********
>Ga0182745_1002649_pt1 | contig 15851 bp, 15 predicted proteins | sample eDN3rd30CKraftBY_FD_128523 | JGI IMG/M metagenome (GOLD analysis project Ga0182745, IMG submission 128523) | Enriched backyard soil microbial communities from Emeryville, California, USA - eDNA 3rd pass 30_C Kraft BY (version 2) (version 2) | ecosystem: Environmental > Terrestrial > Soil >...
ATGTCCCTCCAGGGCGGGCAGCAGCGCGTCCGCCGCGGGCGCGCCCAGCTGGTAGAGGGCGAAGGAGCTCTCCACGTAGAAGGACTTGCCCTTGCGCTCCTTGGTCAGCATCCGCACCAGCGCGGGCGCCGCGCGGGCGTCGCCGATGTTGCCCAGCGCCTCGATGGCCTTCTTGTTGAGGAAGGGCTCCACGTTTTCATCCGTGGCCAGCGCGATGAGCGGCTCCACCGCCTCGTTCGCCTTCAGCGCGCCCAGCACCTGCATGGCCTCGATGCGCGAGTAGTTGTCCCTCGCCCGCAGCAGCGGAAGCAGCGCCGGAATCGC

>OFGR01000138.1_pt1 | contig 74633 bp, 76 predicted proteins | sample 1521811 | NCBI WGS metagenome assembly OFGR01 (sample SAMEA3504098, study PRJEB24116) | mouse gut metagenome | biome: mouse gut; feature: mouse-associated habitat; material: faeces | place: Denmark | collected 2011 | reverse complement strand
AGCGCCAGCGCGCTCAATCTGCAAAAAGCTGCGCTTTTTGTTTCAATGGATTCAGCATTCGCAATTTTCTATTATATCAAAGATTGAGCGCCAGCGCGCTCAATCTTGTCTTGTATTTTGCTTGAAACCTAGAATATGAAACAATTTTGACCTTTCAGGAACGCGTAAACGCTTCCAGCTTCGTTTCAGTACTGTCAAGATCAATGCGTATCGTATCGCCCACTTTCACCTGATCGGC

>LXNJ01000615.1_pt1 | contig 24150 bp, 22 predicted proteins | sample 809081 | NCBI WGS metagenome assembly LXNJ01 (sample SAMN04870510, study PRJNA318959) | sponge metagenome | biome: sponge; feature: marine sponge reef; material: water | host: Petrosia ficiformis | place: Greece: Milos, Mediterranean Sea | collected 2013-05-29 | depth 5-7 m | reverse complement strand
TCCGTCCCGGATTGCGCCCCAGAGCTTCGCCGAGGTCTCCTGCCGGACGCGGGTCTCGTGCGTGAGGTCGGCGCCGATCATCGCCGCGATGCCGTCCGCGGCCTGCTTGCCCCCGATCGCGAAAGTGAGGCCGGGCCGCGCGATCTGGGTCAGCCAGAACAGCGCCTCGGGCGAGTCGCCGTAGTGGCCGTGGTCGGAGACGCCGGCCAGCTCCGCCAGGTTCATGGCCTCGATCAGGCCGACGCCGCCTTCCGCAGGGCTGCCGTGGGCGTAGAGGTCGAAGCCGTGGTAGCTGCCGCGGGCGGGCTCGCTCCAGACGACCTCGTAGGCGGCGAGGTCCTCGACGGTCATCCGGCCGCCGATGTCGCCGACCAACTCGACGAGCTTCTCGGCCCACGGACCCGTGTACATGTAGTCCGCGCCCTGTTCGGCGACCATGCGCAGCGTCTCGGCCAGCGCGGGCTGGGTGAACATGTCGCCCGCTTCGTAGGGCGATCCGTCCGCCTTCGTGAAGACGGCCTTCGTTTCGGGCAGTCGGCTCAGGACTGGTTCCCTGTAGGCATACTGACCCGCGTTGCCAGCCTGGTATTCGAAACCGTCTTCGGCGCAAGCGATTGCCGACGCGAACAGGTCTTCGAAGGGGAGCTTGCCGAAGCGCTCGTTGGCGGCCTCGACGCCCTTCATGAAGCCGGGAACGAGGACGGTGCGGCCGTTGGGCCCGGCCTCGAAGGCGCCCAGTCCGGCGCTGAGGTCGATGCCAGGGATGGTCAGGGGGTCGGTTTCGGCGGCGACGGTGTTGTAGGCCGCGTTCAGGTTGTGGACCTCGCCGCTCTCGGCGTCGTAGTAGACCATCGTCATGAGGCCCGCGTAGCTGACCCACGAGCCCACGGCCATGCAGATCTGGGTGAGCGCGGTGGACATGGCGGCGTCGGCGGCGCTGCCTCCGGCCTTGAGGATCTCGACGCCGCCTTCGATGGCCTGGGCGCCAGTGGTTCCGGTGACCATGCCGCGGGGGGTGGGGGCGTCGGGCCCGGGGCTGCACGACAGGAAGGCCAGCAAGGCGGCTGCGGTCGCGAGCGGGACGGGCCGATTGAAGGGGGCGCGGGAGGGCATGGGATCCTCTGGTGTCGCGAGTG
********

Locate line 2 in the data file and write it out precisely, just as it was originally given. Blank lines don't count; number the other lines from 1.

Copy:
ATGTCCCTCCAGGGCGGGCAGCAGCGCGTCCGCCGCGGGCGCGCCCAGCTGGTAGAGGGCGAAGGAGCTCTCCACGTAGAAGGACTTGCCCTTGCGCTCCTTGGTCAGCATCCGCACCAGCGCGGGCGCCGCGCGGGCGTCGCCGATGTTGCCCAGCGCCTCGATGGCCTTCTTGTTGAGGAAGGGCTCCACGTTTTCATCCGTGGCCAGCGCGATGAGCGGCTCCACCGCCTCGTTCGCCTTCAGCGCGCCCAGCACCTGCATGGCCTCGATGCGCGAGTAGTTGTCCCTCGCCCGCAGCAGCGGAAGCAGCGCCGGAATCGC